Good nutrition is not only essential for healthy development and basic survival, but also integral to well-being and disease prevention. Health conditions linked to poor diet constitute the most frequent and preventable causes of death in the U.S. and are major drivers of healthcare costs, estimated in the hundreds of billions of dollars annually. While diet needs to be understood in order to be improved, dietary intake remains difficult to measure.
Our research group has designed and developed one of the first mobile, image-based dietary assessment systems that records and analyzes images of eating occasions to accurately measure daily food and nutrient intake. New, unbiased data-capture methods, such as mobile dietary assessment, are inexpensive and customizable — meaning they could overcome the limitations of current approaches, which rely primarily on self-reporting.
Image-based dietary assessment refers to the process of determining what someone eats and how much energy is consumed, based on visual data and associated contextual information. We developed different computer vision and machine learning methods to automatically identify foods and estimate energy intake from a meal image. Our system has been deployed and evaluated in more than 30 dietary studies, with over 2,500 participants from age 6 months to 70 years, in U.S. and international locations.
For evaluating habitual dietary intake, an accurate profile of foods consumed and estimation of portion sizes are paramount. Self-reporting is the most common approach, yet accuracy depends on a person’s willingness to report and the ability to remember and estimate portion sizes. The current gold standard in dietary assessment is the 24-hour recall, in which participants are interviewed to help them remember everything consumed in the last 24 hours.
Our Technology Assisted Dietary Assessment (TADA™) system consists of two main components: 1) an image-based dietary recording app called a Mobile Food Record (mFR), and 2) a secure, cloud-based server that communicates with the mFR to process and store the food images. The mFR uses a smartphone camera to photograph images of food. These images are sent to the cloud server, along with metadata, including date, time, and GPS coordinates for analysis and processing; participants may review and confirm analyzed results on their smartphones. The image analysis results also can be viewed via a web interface by dietitians and researchers for evaluation and additional nutrient analysis.
This accurate estimation of dietary intake relies on the system’s ability to distinguish foods from image background, identify the foods, and estimate food portion sizes. Our novel machine learning technology, leveraging deep neural networks and other advanced computer vision approaches, integrates the food classifications and portion size estimates, reduces prediction errors for visually similar foods, maps food images to food energy, and continuously learns from the ongoing data capture and analysis.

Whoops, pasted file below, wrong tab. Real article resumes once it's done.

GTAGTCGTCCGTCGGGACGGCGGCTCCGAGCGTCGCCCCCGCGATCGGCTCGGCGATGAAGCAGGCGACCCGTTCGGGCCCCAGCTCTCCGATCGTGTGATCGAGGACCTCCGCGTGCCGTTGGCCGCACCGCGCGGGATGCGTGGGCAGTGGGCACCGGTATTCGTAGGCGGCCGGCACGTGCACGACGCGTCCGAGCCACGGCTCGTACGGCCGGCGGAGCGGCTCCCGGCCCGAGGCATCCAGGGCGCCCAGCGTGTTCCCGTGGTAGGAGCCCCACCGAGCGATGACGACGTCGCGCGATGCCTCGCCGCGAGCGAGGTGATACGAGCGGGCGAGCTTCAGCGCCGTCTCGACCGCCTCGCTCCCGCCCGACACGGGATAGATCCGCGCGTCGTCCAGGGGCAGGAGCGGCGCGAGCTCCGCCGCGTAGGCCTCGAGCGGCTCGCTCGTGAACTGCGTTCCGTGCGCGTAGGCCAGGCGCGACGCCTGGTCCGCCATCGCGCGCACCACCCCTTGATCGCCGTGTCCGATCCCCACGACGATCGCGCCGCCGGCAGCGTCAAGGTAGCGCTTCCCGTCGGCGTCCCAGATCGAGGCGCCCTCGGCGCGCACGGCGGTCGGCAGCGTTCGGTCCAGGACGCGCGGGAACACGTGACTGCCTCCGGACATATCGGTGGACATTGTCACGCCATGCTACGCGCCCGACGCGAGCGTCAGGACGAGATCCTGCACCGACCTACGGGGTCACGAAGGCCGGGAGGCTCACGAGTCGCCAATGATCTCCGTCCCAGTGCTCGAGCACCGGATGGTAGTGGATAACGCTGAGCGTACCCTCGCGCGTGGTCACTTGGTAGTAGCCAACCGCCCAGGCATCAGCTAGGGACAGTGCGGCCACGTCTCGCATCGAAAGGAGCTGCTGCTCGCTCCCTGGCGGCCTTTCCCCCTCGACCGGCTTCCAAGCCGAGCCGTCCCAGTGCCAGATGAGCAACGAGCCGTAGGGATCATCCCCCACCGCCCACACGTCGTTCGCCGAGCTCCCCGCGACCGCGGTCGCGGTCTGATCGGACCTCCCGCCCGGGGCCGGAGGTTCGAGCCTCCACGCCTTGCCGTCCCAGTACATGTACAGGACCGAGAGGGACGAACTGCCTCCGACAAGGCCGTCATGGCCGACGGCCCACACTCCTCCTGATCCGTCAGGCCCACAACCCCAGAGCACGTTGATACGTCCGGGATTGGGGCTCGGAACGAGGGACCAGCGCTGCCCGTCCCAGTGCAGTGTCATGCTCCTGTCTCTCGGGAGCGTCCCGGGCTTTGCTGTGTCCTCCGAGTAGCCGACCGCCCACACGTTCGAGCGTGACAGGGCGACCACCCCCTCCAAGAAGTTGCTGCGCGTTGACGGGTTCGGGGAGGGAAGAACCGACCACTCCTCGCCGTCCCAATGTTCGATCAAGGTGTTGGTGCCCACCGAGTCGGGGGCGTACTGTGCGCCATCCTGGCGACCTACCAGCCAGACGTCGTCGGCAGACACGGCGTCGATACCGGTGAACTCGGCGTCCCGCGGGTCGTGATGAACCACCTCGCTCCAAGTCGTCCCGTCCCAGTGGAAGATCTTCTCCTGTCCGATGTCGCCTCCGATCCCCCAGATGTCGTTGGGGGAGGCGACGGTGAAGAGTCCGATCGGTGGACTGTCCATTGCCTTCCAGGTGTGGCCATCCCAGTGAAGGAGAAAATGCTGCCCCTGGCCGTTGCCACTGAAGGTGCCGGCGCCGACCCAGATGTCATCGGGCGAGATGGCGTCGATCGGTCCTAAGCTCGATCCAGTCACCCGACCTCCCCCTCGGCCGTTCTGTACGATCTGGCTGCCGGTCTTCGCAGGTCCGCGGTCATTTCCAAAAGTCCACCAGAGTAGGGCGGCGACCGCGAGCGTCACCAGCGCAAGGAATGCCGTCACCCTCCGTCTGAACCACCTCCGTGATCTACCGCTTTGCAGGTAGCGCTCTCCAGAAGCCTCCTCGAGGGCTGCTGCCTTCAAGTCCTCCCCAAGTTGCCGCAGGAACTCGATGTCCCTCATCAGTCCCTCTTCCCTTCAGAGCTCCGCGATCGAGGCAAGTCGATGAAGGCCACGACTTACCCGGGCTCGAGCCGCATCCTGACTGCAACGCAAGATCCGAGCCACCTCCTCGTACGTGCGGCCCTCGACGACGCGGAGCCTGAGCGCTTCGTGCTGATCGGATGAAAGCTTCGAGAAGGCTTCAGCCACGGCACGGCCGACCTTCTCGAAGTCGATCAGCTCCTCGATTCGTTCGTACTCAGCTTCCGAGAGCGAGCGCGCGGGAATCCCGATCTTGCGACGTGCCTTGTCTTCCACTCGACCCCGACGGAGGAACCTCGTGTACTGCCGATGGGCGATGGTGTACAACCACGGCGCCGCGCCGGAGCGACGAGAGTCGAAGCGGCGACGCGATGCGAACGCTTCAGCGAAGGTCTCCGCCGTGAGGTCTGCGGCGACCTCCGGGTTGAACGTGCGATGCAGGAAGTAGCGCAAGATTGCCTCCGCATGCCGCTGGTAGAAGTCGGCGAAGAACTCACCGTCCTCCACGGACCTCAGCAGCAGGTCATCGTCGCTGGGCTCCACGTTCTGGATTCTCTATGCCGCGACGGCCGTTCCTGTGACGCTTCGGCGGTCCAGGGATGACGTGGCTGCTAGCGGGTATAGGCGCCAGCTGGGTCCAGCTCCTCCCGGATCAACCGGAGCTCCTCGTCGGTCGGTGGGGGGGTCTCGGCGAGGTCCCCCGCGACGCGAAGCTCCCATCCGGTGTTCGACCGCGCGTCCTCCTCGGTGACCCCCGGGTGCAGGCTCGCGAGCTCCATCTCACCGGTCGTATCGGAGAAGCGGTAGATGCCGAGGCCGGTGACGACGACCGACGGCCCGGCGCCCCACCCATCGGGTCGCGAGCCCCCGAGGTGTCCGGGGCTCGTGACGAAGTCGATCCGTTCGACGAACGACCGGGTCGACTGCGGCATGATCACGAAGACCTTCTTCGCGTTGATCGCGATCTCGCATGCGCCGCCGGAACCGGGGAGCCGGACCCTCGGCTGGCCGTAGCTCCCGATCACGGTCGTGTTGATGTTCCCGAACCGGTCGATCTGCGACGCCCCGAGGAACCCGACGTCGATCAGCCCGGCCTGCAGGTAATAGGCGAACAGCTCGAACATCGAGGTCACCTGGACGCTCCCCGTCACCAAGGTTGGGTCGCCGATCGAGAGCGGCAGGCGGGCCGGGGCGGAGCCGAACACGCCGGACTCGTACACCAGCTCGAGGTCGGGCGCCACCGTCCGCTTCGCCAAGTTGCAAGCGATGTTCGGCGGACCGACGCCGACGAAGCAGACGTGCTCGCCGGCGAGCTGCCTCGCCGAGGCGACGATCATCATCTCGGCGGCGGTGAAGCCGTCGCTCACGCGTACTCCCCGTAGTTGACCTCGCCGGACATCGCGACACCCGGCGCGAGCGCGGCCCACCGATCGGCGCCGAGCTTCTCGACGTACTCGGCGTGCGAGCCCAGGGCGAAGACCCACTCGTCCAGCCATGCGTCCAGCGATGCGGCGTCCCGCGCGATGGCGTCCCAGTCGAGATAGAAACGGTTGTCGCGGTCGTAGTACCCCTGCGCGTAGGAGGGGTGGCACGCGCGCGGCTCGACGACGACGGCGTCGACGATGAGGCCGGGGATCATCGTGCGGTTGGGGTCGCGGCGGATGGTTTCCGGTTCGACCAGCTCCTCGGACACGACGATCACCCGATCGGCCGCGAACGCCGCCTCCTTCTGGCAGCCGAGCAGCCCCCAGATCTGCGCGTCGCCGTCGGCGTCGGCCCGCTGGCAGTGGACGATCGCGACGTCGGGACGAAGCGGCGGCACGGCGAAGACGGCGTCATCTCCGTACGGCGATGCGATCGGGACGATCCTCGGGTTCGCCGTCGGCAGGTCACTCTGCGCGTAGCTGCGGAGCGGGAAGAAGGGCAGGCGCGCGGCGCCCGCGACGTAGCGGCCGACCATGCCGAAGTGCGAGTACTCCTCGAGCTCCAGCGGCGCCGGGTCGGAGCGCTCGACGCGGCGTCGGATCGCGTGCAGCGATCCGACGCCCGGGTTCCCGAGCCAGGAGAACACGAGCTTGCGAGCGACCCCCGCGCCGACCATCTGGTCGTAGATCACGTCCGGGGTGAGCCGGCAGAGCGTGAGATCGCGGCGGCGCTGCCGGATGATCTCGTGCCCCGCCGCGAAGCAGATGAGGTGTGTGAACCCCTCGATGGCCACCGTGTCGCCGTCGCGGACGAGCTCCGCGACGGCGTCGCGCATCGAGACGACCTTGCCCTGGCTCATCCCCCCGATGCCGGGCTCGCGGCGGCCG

The development of more accurate and user-friendly tools to capture information about a person’s diet will help researchers better understand dietary patterns and their effects on health. The focus is on dietary patterns rather than individual nutrients, foods or food groups, which are not consumed in isolation but rather in various combinations over time (a dietary pattern) as the foods and beverages act synergistically to affect health.
Our projects are supported by grants from the National Science Foundation and National Institutes of Health, as well as industry partners, and we have several patent applications under review. Many image processing and computational methods we have developed also could be used for other applications and problems that rely on image/video as input information, such as industrial product inspection, digital agriculture, and autonomous systems.
Mobile, wearable sensor technology, coupled with advanced algorithms, is showing increasing promise in its ability to capture diet-related behaviors that provide useful information for assessing dietary intake. Accurate assessment of dietary intake and behavior likely will require synergized effort from image-based sensing (cameras paired with new algorithms that detect and analyze foods); wearable sensing (body-worn sensors to capture eating and diet behaviors); and biochemical/electrochemical sensing (wearable technology that measures nutrient status from body fluids, such as saliva and sweat).
Today, new alliances between nutrition scientists, engineers, and data scientists to create novel tools and predictive algorithms present an unprecedented opportunity to untangle the various roles that whole foods, individual nutrients, sociocultural impacts on eating and lifestyle, and societal infrastructure play in the health of individuals and populations.
Fengqing Maggie Zhu
Assistant Professor, School of Electrical and Computer Engineering
Faculty Council Member, Purdue Engineering Initiative in Data and Engineering Applications
College of Engineering, Purdue University